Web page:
Developed countries could help by reducing their agricultural subsidies. The industrial nations of the OECD spend more than $300 billion a year on these subsidies, roughly equivalent to the entire GDP of sub-Saharan Africa.
Rich countries' governments must honor their aid commitments. Aid is not charity but a vital investment in global peace and security. We would gladly join a campaign to convince industrial nations to move to the long-standing United Nations target for official development assistance of 0.7 percent of GNP within 10 years. Current levels of foreign aid, at some 0.24 percent of yearly GDP, fall far short of this promise. The difference between these figures is worth a hundred billion dollars a year.
And we must work with the countries involved to make sure that Africa does not again fall into a debt trap.
We at the World Bank and the International Monetary Fund regard debt relief, especially for the poorest countries, as crucial to our mission of alleviating poverty. Last year we led the debt reduction initiative that brought $34 billion in debt relief to 22 poor countries, of which 18 are in Africa. We have been working with national governments to develop comprehensive poverty reduction strategies, drawing on the experience of civil society groups, as well as donors, in their preparation, to ensure that money goes where it is most needed.
We recognize that we have more to do. In the coming months we will be supporting countries in their efforts to use debt relief for poverty reduction. In particular we hope to see debt relief extended to countries emerging from civil conflict and trying to put themselves back together again.
The World Bank has committed half a billion dollars to fight AIDS, and will commit more once that is spent. At the same time, in line with African proposals to reduce conflict in the region, we will be moving swiftly to cut assistance to aggressor countries.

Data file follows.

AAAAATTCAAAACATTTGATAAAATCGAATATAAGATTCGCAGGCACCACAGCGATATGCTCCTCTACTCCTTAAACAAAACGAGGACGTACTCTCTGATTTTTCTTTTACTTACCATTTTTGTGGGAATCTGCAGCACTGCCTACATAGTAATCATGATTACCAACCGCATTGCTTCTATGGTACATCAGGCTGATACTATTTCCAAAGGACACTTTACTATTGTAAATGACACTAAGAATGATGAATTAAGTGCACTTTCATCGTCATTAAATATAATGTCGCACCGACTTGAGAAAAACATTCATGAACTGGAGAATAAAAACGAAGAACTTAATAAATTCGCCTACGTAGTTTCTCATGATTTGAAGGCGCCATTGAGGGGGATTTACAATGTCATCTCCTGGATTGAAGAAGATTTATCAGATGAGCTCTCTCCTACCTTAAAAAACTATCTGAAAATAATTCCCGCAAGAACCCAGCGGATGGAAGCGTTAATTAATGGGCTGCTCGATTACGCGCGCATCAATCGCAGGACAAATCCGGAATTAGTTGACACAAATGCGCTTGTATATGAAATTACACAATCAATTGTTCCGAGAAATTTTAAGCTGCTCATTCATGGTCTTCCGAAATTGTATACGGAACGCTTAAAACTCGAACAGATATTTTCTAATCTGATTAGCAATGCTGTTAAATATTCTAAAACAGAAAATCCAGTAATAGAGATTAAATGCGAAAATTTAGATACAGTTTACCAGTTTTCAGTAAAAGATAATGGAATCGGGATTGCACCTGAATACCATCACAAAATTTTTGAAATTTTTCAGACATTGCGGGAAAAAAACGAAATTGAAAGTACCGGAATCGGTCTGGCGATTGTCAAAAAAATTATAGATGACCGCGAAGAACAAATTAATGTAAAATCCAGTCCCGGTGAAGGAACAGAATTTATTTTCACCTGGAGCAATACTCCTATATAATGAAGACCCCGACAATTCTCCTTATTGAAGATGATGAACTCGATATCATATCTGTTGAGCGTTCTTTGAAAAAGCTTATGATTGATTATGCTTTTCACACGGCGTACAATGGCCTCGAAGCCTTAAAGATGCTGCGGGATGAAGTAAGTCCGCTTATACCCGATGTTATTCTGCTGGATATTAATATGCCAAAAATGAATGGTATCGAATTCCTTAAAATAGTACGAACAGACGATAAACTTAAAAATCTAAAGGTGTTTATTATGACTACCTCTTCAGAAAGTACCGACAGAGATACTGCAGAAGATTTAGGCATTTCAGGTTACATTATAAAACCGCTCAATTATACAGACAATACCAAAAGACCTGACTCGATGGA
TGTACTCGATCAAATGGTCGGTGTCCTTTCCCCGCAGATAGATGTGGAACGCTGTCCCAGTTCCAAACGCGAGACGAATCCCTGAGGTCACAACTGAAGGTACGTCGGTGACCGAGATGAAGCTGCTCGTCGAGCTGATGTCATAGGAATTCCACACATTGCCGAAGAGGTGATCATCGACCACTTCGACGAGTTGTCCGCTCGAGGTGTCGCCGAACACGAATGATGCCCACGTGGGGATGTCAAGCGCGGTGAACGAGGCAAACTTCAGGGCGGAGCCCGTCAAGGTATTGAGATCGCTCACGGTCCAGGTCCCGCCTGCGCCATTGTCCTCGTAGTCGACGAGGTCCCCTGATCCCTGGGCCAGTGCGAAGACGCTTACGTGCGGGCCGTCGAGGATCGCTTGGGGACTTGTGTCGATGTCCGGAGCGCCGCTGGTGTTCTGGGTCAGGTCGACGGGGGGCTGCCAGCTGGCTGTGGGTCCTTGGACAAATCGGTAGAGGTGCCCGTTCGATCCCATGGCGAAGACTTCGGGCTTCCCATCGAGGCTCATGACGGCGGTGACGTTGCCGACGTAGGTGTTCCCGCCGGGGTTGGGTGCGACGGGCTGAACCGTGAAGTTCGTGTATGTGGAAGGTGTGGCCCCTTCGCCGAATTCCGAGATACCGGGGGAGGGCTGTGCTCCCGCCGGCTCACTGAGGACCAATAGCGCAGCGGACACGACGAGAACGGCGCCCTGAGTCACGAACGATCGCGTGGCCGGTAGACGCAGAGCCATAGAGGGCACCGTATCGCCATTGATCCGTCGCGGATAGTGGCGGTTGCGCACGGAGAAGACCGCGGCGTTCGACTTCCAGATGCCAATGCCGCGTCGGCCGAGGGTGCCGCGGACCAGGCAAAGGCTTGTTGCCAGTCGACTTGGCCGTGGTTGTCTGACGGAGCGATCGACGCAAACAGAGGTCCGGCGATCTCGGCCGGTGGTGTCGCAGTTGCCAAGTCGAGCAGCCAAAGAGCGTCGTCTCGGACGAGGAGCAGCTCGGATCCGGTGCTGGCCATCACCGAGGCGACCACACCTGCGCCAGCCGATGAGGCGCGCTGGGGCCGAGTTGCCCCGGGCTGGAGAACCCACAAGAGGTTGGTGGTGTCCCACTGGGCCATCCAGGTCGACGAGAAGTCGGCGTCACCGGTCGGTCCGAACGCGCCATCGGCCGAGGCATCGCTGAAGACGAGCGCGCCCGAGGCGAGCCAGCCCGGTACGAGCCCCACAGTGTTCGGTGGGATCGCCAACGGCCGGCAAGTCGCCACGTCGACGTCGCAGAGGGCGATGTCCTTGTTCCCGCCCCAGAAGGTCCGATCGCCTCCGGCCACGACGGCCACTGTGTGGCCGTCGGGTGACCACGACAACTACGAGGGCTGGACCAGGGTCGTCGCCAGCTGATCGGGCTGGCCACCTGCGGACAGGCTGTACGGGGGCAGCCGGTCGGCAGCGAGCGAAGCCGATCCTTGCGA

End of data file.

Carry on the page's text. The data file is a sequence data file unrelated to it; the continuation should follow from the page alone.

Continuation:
We will step up our work with African governments to build an enabling environment for private investment, both domestic and foreign, which is so important for economic growth and poverty reduction. We will respond to leaders' requests to help build their capacity through technical assistance and training on a larger scale.
The fight against poverty requires courage, commitment and sustained effort. It requires new partnerships and a spirit of cooperation. It will succeed only if it is based on a strategy designed by the affected country itself. Governments, together with their people, must be in the driver's seat.
We have great expectations. With Africans themselves insisting on leaders who govern for the good of people rather than for themselves, the sharply disappointing experience of the last 40 years can become a thing of the past.
This will be all the more possible if the international community mobilizes behind African countries willing to work for the benefit of their people.
Mr. Köhler is managing director of the IMF and Mr. Wolfensohn is president of the World Bank Group. They contributed this comment to the International Herald Tribune.